Eve Arnoldu2019s integrity, natural photographic ability and steely determination made her one of the worldu2019s top photojournalists. David Clark looks at her life and work

Image: Self-portrait in a distorting mirror, 42nd street, New York, 1958 © Eve Arnold/Magnum Photos

Despite working in a heavily male-dominated profession, Eve Arnold became one of the most highly regarded photojournalists of the 20th century. She is best known for her candid portraits of Hollywood stars such as Marilyn Monroe, Joan Crawford and Marlene Dietrich, but she also produced reportage in countries such as China, India and Afghanistan.

The unique quality that runs throughout Arnold’s work is her close involvement with her subjects, whatever their social status. Whether she was photographing royal family members, film stars, political prisoners or prostitutes, she included them in the image-making process.

‘What I have tried to do is involve the people I was photographing, to have them realise, without saying so, that it was up to them to give me whatever they wanted to give me,’ Arnold said in a 2008 radio interview with John Tusa.

‘If you’re careful with people and if you respect their privacy, they will offer you part of themselves that you can use, and that is the big secret. It has more to do with the relationship of the photographer to the subject than it has to do with anything else that might be happening.’

Born in Pennsylvania in the USA in 1912, Arnold’s interest in photography first began by chance when a boyfriend gave her a camera as a present in her early medical training. She remained an amateur photographer for several years and in the mid-1940s, after getting married, she worked in a Brooklyn photo-finishing plant for five years.

The turning point in her life came when she took a six-week photography course at the New York School for Social Research and was taught by Alexey Brodovitch, then the art editor at Harper’s Bazaar. As a course assignment she shot documentary images on fashion in Harlem and these photographs were subsequently published in the UK by Picture Post.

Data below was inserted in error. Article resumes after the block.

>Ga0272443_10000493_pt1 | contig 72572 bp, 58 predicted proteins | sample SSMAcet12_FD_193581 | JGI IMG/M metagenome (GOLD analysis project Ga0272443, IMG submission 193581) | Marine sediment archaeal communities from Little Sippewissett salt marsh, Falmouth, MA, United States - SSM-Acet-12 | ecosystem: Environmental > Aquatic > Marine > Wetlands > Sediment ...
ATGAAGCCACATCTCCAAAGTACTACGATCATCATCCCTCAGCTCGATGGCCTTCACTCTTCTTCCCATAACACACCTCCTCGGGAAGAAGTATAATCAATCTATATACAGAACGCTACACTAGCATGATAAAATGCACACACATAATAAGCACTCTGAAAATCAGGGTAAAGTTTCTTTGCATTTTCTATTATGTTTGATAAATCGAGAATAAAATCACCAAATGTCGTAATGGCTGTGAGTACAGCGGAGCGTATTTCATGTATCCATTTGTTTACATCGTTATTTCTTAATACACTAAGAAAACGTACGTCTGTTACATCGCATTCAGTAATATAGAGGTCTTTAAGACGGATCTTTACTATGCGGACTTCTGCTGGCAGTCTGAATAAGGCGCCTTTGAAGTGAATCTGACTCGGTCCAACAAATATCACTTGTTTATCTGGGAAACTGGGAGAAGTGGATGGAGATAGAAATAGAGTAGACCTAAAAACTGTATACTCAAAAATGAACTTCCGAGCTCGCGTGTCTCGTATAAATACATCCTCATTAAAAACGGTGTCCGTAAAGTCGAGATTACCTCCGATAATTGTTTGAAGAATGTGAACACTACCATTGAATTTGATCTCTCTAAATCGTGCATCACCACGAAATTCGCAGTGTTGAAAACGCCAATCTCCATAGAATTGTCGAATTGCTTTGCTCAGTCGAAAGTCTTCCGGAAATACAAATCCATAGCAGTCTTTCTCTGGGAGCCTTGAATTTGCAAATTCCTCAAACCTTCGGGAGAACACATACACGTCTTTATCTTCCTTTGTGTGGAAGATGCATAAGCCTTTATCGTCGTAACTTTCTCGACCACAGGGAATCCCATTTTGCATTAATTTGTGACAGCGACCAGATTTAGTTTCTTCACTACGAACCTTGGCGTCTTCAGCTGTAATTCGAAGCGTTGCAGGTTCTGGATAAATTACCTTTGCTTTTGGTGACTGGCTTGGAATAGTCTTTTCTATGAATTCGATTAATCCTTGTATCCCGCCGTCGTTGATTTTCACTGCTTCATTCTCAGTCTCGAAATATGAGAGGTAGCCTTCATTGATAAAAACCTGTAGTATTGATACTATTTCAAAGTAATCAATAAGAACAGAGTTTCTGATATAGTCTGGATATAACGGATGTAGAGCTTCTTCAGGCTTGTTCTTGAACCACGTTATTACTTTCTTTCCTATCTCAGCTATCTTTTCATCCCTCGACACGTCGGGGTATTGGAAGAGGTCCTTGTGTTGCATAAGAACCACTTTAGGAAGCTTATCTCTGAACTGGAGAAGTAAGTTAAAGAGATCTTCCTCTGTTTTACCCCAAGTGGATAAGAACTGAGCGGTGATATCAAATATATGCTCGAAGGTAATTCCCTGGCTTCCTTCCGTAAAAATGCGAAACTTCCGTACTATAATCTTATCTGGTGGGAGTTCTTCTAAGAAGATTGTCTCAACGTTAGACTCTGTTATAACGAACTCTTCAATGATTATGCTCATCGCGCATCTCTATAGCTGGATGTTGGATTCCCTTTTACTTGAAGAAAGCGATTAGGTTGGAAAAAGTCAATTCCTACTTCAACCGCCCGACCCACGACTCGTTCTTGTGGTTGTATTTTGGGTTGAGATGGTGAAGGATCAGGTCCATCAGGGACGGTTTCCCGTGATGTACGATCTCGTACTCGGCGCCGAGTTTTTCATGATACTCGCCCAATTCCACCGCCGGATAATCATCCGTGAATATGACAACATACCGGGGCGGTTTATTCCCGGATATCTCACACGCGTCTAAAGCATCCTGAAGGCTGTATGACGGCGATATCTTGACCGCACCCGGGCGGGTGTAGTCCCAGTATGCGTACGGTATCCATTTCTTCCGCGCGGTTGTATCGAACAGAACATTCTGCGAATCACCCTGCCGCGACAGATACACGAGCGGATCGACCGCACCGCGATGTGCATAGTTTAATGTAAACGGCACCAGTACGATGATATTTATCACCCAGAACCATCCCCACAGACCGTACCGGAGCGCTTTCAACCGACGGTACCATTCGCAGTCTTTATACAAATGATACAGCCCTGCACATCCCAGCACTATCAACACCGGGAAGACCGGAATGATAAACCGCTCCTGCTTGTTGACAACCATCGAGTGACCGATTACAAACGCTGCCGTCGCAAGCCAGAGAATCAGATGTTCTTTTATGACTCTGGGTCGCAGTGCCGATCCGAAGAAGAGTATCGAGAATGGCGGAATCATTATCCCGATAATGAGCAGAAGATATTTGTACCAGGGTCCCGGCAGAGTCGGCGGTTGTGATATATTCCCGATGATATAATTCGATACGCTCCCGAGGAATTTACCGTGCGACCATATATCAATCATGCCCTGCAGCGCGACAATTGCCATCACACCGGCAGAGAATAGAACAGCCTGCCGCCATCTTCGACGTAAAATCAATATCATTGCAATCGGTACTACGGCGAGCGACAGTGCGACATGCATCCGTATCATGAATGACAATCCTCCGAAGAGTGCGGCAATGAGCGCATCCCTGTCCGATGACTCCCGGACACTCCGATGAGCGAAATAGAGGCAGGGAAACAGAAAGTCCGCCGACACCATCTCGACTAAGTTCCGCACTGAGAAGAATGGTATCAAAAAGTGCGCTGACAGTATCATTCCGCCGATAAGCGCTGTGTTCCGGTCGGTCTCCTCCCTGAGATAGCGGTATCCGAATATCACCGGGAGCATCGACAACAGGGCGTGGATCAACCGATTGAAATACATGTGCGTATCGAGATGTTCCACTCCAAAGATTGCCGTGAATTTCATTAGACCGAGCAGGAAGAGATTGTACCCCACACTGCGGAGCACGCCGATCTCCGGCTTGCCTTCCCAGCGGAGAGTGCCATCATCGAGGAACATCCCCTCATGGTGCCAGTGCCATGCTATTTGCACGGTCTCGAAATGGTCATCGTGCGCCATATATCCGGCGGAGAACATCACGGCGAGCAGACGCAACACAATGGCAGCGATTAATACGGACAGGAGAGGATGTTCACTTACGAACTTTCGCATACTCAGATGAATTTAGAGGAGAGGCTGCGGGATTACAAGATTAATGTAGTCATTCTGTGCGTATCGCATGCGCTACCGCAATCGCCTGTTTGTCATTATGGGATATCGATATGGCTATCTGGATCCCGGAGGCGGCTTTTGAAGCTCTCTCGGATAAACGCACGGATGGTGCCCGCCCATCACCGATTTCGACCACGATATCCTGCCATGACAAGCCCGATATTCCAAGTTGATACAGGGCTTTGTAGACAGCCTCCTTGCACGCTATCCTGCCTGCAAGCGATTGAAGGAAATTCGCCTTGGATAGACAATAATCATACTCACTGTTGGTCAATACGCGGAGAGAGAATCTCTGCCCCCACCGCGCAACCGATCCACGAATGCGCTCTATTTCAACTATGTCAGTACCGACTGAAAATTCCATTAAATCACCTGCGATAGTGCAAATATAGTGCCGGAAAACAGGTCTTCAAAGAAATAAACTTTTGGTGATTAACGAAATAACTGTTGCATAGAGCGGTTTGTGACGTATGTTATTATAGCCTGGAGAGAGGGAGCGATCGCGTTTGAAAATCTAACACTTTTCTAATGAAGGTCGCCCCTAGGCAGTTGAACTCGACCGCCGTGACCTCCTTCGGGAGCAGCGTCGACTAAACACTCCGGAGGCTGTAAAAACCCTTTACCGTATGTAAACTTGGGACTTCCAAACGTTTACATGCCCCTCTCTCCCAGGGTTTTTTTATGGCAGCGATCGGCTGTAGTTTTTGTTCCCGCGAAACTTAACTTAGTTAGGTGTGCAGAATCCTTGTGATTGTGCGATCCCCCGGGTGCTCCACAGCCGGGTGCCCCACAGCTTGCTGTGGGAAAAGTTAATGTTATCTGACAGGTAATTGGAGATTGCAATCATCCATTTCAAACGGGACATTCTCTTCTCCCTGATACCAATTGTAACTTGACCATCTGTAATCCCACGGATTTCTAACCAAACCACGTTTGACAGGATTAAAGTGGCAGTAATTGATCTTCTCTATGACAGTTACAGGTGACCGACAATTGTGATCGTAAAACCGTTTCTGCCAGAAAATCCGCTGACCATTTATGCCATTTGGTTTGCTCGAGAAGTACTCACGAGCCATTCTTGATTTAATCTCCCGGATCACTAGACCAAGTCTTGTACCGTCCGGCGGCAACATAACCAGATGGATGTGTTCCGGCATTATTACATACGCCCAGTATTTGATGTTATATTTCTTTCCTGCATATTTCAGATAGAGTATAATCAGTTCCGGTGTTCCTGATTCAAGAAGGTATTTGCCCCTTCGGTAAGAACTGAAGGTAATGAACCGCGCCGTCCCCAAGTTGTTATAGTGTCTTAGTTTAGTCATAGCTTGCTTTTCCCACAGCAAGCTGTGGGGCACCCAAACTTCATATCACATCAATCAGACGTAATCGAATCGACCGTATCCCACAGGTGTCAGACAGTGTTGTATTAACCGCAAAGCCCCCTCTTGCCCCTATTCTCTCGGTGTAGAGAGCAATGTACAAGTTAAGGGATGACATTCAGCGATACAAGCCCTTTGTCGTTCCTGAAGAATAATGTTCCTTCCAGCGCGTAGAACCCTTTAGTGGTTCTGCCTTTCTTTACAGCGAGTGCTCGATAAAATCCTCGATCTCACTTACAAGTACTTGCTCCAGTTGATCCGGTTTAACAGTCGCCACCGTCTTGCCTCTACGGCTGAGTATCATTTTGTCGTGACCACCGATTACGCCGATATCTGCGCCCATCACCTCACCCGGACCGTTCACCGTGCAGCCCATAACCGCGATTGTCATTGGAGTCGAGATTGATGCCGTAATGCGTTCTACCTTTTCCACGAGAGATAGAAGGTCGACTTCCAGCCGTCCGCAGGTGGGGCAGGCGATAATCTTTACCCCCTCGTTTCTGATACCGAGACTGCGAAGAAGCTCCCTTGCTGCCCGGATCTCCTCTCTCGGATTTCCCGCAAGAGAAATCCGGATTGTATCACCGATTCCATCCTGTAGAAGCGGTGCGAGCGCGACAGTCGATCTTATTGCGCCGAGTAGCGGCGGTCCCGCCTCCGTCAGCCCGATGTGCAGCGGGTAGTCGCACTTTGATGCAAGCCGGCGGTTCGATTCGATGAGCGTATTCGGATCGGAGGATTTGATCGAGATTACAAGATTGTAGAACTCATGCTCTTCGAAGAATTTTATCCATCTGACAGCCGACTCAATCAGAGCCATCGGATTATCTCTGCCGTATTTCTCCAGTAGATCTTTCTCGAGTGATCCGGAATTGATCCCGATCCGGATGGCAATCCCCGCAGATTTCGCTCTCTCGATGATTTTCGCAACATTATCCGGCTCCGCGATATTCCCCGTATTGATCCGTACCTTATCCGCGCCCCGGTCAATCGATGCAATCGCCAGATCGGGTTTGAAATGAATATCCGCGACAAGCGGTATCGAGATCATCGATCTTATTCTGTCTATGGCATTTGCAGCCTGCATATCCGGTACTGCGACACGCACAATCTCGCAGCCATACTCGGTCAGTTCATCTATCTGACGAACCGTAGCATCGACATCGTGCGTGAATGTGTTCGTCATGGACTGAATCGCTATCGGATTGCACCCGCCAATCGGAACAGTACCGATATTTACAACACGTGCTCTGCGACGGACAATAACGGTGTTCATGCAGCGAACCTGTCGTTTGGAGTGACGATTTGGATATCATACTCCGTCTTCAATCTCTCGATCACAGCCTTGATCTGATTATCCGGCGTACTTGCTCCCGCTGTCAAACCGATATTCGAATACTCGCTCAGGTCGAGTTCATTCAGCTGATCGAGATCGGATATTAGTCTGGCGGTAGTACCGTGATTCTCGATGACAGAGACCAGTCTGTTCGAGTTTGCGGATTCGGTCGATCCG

She followed this story with a photo essay on migrant labourers in Long Island, and in 1951 she approached the recently formed Magnum Photos with these two portfolios. The organisation’s co-founder, Robert Capa, agreed to take her on as its first female associate member.

Her longstanding Magnum colleague Elliott Erwitt, who first met her during this period, felt that Arnold’s physical stature (she was 4ft 10in/1.2m tall) was a useful asset on assignments. ‘She was a tiny, unaggressive kind of person who you wanted to pick up and be nice to, although that was the surface,’ he later commented. ‘She had steel and integrity and a work ethic.’

Arnold took on a variety of assignments in these early years, including photographing Marlene Dietrich for Esquire. She shot her in a recording studio, using a documentary style very different from the carefully lit and heavily retouched film-star shots generally published in magazines at that time.

Image: Marilyn Monroe during the filming of John Huston’s The Misfits. Reno, Nevada, 1960 © Eve Arnold/Magnum Photos

While at a Hollywood party in 1952, Arnold was approached by Marilyn Monroe, who had seen the Dietrich pictures. Monroe said, ‘If you can do that well with Marlene, can you imagine what you could do with me?’ Arnold photographed her for Esquire and again on five more assignments during the next ten years. Her informal photographs captured Monroe’s beauty, glamour and sense of fun, but also her darker moods and underlying vulnerability.